BY ASHLEY AMASON
Governor Charlie Crist’s veto of House bill 1171, known as the property insurance bill or consumers’ choice bill, has made waves nationwide, but the biggest ripple effect will be that of State Farm Insurance leaving Florida. State Farm spokesman Justin Glover said, “We’re disappointed that House bill 1171 was vetoed.”
Crist’s veto was no surprise, yet it was in direct opposition with the majority vote. 85 percent of the House was in favor of the bill, as were 60 percent of Floridians according to a Florida Chamber of Commerce poll.
State Representative Brad Drake told the Herald, “I was very disappointed. That bill was written at the request of consumers throughout the state…they asked the legislature to write law so that they could choose themselves whether or not they wanted to do business with certain insurance carriers. The legislature addressed that and the governor vetoed that.”
House bill 1171 would have allowed insurance companies to raise homeowners’ insurance premiums, which are currently regulated by the state, to better reflect their loss potential. The current artificially low rates have been the source of constant debate in recent, hurricane-heavy years.
In the June 30 article “Hurricane Charlie” in “The Wall Street Journal,” the facts are displayed like elementary math, “The bill would have trimmed the cost of a state-run enterprise that insures homeowners against storm damage. The program has an $18 billion unfunded liability and has taxpayers on the line for tens of billions in property losses from the next major hurricane… By way of background, two years ago Mr. Crist gave a big gift to coastal property owners by converting the state of Florida into one of the world’s largest property insurers. The Citizens Property Insurance Corporation provides below market-rate insurance policies directly to homeowners. Meanwhile, the Florida Hurricane Catastrophe Fund (CAT) regulates how much private insurers can charge homeowners and requires companies to purchase low-cost reinsurance from the government.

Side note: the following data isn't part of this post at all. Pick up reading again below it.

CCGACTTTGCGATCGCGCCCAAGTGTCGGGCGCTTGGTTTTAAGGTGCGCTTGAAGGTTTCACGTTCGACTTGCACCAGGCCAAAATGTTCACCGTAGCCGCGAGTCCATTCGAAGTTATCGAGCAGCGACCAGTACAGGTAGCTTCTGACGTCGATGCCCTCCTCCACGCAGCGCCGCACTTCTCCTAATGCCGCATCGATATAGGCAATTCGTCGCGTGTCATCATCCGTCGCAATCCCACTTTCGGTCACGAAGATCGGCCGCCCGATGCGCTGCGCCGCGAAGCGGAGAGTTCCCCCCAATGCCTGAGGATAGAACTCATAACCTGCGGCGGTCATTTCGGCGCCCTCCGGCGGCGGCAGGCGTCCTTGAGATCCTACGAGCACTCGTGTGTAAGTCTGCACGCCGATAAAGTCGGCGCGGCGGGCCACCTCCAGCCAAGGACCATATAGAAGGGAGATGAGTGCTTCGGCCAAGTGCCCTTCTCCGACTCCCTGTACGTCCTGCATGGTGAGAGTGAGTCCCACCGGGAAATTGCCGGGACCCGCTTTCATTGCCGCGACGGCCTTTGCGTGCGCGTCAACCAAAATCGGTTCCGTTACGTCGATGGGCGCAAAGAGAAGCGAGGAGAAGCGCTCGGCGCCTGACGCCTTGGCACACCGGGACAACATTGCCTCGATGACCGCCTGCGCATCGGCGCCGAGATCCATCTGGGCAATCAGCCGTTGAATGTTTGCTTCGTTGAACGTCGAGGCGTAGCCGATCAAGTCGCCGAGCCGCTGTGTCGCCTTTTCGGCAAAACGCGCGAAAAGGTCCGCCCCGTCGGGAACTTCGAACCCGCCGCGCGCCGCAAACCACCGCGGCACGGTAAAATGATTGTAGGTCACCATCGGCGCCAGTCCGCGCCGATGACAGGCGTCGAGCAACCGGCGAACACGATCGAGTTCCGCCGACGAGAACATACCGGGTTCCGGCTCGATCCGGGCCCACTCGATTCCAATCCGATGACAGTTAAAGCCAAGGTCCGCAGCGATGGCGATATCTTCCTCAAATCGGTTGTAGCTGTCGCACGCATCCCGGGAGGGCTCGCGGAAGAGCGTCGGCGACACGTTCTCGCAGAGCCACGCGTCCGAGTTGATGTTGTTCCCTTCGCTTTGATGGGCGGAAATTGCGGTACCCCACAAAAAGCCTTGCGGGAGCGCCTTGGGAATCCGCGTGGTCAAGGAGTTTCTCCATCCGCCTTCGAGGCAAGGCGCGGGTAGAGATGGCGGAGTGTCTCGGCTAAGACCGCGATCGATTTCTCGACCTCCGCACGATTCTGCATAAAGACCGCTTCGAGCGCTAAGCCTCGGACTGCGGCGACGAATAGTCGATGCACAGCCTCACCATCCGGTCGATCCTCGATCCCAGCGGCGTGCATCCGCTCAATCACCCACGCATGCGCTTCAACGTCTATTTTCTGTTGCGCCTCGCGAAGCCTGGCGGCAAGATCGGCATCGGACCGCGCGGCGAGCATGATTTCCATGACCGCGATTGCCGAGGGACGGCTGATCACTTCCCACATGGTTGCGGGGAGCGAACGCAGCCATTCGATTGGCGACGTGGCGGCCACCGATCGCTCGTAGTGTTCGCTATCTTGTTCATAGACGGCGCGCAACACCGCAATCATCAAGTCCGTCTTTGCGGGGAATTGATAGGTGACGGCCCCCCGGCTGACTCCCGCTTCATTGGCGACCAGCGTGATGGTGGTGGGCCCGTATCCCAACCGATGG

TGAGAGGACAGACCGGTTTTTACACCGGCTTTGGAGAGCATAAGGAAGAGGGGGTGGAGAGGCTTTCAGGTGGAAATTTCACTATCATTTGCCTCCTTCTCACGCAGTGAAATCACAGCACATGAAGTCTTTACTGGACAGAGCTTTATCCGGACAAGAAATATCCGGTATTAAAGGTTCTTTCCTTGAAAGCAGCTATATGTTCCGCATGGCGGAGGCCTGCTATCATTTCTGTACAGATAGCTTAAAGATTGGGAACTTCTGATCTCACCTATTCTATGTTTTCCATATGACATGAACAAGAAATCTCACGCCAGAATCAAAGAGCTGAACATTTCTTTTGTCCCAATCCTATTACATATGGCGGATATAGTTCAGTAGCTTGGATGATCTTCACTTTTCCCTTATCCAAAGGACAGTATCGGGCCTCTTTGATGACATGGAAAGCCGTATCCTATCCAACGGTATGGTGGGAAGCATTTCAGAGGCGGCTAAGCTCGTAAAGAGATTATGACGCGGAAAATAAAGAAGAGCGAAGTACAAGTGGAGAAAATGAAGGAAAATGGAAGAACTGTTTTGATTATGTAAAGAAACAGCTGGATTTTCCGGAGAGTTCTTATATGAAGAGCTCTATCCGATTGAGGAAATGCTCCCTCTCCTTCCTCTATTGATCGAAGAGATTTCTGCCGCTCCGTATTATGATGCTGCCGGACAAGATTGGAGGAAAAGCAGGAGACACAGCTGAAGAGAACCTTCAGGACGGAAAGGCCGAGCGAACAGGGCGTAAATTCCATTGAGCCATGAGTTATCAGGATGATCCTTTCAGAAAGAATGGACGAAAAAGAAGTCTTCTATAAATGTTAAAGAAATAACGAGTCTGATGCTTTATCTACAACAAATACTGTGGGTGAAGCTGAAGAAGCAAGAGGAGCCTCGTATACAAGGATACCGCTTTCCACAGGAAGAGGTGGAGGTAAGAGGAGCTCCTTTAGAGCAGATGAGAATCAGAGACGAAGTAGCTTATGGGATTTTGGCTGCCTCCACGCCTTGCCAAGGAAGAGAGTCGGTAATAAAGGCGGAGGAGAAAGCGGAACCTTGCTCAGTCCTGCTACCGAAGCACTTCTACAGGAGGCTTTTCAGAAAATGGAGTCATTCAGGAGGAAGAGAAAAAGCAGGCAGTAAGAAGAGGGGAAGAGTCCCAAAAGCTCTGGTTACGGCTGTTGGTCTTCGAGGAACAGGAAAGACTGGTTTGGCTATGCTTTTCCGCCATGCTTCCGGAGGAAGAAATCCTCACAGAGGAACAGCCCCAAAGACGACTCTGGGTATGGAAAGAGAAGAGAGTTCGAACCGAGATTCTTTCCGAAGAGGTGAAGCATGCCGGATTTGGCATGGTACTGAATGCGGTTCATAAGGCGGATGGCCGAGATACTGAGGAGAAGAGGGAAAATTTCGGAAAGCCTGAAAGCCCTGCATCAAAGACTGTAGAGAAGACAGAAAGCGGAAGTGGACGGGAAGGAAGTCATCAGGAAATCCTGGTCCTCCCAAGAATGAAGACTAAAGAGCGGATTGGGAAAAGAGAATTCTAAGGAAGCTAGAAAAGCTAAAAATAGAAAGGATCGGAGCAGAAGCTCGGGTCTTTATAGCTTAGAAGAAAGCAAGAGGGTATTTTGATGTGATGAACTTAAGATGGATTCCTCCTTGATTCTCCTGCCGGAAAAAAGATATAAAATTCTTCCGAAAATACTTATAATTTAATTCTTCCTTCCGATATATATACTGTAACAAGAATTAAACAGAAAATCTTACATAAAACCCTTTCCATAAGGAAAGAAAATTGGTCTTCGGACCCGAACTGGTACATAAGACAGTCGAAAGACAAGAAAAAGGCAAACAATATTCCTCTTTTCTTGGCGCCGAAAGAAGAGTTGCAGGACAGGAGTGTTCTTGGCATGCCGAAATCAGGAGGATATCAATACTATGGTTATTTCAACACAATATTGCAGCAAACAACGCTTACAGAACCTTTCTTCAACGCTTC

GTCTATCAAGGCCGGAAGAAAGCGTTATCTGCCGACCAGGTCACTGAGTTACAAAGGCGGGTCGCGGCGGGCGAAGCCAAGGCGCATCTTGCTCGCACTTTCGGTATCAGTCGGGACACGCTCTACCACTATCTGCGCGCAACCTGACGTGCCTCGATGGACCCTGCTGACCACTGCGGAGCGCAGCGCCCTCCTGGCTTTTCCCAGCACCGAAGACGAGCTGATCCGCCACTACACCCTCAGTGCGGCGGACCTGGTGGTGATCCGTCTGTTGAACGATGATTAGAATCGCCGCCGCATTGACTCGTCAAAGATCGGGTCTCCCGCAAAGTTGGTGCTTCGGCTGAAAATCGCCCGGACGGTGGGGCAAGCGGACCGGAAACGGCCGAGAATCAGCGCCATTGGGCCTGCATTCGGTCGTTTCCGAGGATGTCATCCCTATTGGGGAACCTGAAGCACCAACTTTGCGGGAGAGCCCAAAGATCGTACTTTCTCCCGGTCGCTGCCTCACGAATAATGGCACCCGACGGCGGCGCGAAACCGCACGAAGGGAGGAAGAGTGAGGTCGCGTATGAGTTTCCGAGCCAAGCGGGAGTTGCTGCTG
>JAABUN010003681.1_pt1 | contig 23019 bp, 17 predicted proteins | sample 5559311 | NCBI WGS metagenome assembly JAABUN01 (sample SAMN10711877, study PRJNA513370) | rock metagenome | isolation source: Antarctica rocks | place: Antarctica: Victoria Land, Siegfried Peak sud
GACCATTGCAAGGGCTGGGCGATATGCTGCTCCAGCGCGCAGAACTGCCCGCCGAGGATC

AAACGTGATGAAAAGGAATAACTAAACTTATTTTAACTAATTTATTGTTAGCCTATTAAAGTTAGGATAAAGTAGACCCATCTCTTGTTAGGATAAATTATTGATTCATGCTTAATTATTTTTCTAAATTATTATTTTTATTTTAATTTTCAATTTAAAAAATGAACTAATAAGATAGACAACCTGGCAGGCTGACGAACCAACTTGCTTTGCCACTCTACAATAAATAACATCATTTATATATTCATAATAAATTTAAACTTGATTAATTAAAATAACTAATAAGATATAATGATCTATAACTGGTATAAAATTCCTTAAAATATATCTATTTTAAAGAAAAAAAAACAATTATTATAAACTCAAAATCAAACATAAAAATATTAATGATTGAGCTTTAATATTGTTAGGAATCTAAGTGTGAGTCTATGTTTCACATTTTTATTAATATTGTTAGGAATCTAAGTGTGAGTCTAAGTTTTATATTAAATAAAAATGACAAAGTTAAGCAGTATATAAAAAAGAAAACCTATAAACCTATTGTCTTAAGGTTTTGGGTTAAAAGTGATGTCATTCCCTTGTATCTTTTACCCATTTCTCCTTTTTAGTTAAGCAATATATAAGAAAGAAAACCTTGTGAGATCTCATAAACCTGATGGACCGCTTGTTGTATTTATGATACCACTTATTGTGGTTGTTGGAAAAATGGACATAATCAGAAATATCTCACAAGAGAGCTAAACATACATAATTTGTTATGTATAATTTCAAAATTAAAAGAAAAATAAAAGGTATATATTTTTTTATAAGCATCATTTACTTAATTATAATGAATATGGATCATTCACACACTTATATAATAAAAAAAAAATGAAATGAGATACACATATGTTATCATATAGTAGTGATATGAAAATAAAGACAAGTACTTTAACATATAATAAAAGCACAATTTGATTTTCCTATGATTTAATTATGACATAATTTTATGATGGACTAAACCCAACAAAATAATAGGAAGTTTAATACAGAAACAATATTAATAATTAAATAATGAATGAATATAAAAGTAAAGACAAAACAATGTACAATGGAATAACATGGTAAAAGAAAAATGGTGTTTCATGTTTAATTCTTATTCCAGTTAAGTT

“Here’s the problem: This system isn’t even within a coastal mile of being actuarially sound. The state government acknowledges that in many high-risk storm areas the premiums are from 35 to 65 percent below what is needed to cover potential claims. That subsidy has made Mr. Crist popular with many coastal residents even as the state plays Russian roulette with the weather.”
Facing financial devastation in Florida because of the inadequate premiums, State Farm sent a letter from Jim Thompson, president of State Farm Florida to Governor Crist before the action, “[stating] if the bill had been implemented along the lines of legislative intent, it could’ve allowed us to reconsider our decision [to leave Florida]” said Glover.
Vetoing the bill all but sealed the deal for State Farm to continue its withdrawal from Florida. In the June 25 edition of “The Miami Herald,” State Farm executives were quoted saying “regulators are not allowing them to charge realistic rates that cover their potential storm losses.”
On whether the House would overturn Crist’s veto, Drake said, “I would support it, but I don’t think it will happen. The Speaker of the House and the President of the Senate would have to make that decision and right now, it doesn’t seem that either one of them have an appetite to do that.”
Drake said he has spoken to several legislators throughout the state noting his support to overturn the veto.
Currently, State Farm’s withdrawal plan is still awaiting approval from the state. Customers will be given 180 days notice before nonrenewal to find replacement insurance.
“We’re trying to make it as smooth a process as possible for our customers.” State Farm is working with the state to form a program in which its customers can find replacement insurance with a private company and still rely on their State Farm agent. Essentially, Glover said the company is trying to provide a “soft landing.”
Glover stressed “the most important thing State Farm customers need to know is they don’t need to take any action now. The [withdrawal] plan has not been approved by the state. We will not take any action to nonrenew a policy until the plan is approved…If they have any questions about the process, call their State Farm agent.”
Contact Ashley Amason at email@example.com.